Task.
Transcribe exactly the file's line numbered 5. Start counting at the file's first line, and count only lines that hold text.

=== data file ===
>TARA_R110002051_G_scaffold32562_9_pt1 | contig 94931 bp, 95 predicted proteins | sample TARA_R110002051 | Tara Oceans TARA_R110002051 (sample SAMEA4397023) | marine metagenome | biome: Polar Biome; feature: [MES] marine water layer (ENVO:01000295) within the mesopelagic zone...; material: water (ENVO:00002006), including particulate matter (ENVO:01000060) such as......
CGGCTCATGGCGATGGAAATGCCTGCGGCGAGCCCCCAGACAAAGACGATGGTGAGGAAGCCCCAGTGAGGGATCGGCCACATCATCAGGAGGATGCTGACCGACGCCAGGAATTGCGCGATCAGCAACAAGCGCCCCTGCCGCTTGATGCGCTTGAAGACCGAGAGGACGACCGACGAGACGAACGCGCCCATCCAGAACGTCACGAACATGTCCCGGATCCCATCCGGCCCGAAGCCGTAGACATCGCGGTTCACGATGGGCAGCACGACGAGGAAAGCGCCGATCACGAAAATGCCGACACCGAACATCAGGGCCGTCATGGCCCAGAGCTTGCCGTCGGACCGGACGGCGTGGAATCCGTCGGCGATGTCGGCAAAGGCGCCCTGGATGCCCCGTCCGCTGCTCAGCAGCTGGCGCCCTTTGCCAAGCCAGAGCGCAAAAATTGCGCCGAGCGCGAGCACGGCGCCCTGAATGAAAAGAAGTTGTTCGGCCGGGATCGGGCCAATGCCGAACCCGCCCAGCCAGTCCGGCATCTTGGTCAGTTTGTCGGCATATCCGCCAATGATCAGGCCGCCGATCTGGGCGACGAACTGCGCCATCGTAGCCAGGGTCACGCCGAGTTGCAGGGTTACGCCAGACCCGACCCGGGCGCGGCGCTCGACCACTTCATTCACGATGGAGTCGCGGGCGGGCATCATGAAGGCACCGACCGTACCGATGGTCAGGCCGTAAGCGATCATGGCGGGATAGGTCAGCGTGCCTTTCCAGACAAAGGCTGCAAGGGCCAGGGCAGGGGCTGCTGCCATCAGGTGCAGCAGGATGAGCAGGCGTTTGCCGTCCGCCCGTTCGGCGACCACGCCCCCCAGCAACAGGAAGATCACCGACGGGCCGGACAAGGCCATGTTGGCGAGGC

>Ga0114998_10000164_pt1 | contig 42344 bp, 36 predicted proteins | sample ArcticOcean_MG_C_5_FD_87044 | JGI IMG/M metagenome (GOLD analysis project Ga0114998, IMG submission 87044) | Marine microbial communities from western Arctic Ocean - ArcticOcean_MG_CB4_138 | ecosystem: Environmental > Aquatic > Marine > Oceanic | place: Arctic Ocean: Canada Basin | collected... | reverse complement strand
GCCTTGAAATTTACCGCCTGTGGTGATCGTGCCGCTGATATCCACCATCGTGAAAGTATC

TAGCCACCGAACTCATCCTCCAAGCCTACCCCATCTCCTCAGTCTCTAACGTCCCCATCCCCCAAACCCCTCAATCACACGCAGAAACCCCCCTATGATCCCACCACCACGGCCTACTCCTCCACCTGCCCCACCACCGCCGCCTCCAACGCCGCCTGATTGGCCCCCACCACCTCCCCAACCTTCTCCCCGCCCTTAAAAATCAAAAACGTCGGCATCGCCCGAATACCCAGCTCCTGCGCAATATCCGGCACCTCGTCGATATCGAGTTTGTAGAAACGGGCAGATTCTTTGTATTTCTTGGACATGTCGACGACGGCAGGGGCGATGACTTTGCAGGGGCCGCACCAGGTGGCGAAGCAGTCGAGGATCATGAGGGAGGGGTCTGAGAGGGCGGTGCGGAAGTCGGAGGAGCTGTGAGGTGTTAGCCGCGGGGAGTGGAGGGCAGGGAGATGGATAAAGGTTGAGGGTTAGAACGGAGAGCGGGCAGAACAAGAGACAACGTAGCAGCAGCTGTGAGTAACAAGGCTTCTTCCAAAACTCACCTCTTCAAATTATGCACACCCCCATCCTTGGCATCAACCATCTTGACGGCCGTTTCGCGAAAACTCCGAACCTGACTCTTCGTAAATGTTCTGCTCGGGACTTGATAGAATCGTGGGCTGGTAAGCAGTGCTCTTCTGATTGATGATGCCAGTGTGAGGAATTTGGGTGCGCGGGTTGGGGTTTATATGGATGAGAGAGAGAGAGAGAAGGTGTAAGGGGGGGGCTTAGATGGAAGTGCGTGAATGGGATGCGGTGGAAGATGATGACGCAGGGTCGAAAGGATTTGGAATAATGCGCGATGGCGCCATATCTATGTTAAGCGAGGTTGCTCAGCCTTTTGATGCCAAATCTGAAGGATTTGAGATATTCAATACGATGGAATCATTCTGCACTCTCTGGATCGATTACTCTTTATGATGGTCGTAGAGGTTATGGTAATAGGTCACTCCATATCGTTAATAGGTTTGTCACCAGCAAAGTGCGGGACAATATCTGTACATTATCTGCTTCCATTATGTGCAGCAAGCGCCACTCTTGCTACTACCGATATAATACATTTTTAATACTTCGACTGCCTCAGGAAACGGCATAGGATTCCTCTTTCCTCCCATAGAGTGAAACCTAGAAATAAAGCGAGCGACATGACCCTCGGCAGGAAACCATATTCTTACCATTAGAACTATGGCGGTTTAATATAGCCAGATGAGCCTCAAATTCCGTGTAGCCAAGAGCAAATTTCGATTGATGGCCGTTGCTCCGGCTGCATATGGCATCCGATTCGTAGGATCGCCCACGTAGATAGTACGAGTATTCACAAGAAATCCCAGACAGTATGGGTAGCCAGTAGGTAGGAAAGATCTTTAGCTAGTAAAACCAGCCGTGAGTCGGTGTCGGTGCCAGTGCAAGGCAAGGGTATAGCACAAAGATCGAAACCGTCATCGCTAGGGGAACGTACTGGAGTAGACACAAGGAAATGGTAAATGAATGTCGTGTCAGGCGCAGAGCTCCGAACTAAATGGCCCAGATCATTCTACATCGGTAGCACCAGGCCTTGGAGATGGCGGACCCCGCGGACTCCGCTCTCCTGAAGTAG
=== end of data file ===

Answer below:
TAGCCACCGAACTCATCCTCCAAGCCTACCCCATCTCCTCAGTCTCTAACGTCCCCATCCCCCAAACCCCTCAATCACACGCAGAAACCCCCCTATGATCCCACCACCACGGCCTACTCCTCCACCTGCCCCACCACCGCCGCCTCCAACGCCGCCTGATTGGCCCCCACCACCTCCCCAACCTTCTCCCCGCCCTTAAAAATCAAAAACGTCGGCATCGCCCGAATACCCAGCTCCTGCGCAATATCCGGCACCTCGTCGATATCGAGTTTGTAGAAACGGGCAGATTCTTTGTATTTCTTGGACATGTCGACGACGGCAGGGGCGATGACTTTGCAGGGGCCGCACCAGGTGGCGAAGCAGTCGAGGATCATGAGGGAGGGGTCTGAGAGGGCGGTGCGGAAGTCGGAGGAGCTGTGAGGTGTTAGCCGCGGGGAGTGGAGGGCAGGGAGATGGATAAAGGTTGAGGGTTAGAACGGAGAGCGGGCAGAACAAGAGACAACGTAGCAGCAGCTGTGAGTAACAAGGCTTCTTCCAAAACTCACCTCTTCAAATTATGCACACCCCCATCCTTGGCATCAACCATCTTGACGGCCGTTTCGCGAAAACTCCGAACCTGACTCTTCGTAAATGTTCTGCTCGGGACTTGATAGAATCGTGGGCTGGTAAGCAGTGCTCTTCTGATTGATGATGCCAGTGTGAGGAATTTGGGTGCGCGGGTTGGGGTTTATATGGATGAGAGAGAGAGAGAGAAGGTGTAAGGGGGGGGCTTAGATGGAAGTGCGTGAATGGGATGCGGTGGAAGATGATGACGCAGGGTCGAAAGGATTTGGAATAATGCGCGATGGCGCCATATCTATGTTAAGCGAGGTTGCTCAGCCTTTTGATGCCAAATCTGAAGGATTTGAGATATTCAATACGATGGAATCATTCTGCACTCTCTGGATCGATTACTCTTTATGATGGTCGTAGAGGTTATGGTAATAGGTCACTCCATATCGTTAATAGGTTTGTCACCAGCAAAGTGCGGGACAATATCTGTACATTATCTGCTTCCATTATGTGCAGCAAGCGCCACTCTTGCTACTACCGATATAATACATTTTTAATACTTCGACTGCCTCAGGAAACGGCATAGGATTCCTCTTTCCTCCCATAGAGTGAAACCTAGAAATAAAGCGAGCGACATGACCCTCGGCAGGAAACCATATTCTTACCATTAGAACTATGGCGGTTTAATATAGCCAGATGAGCCTCAAATTCCGTGTAGCCAAGAGCAAATTTCGATTGATGGCCGTTGCTCCGGCTGCATATGGCATCCGATTCGTAGGATCGCCCACGTAGATAGTACGAGTATTCACAAGAAATCCCAGACAGTATGGGTAGCCAGTAGGTAGGAAAGATCTTTAGCTAGTAAAACCAGCCGTGAGTCGGTGTCGGTGCCAGTGCAAGGCAAGGGTATAGCACAAAGATCGAAACCGTCATCGCTAGGGGAACGTACTGGAGTAGACACAAGGAAATGGTAAATGAATGTCGTGTCAGGCGCAGAGCTCCGAACTAAATGGCCCAGATCATTCTACATCGGTAGCACCAGGCCTTGGAGATGGCGGACCCCGCGGACTCCGCTCTCCTGAAGTAG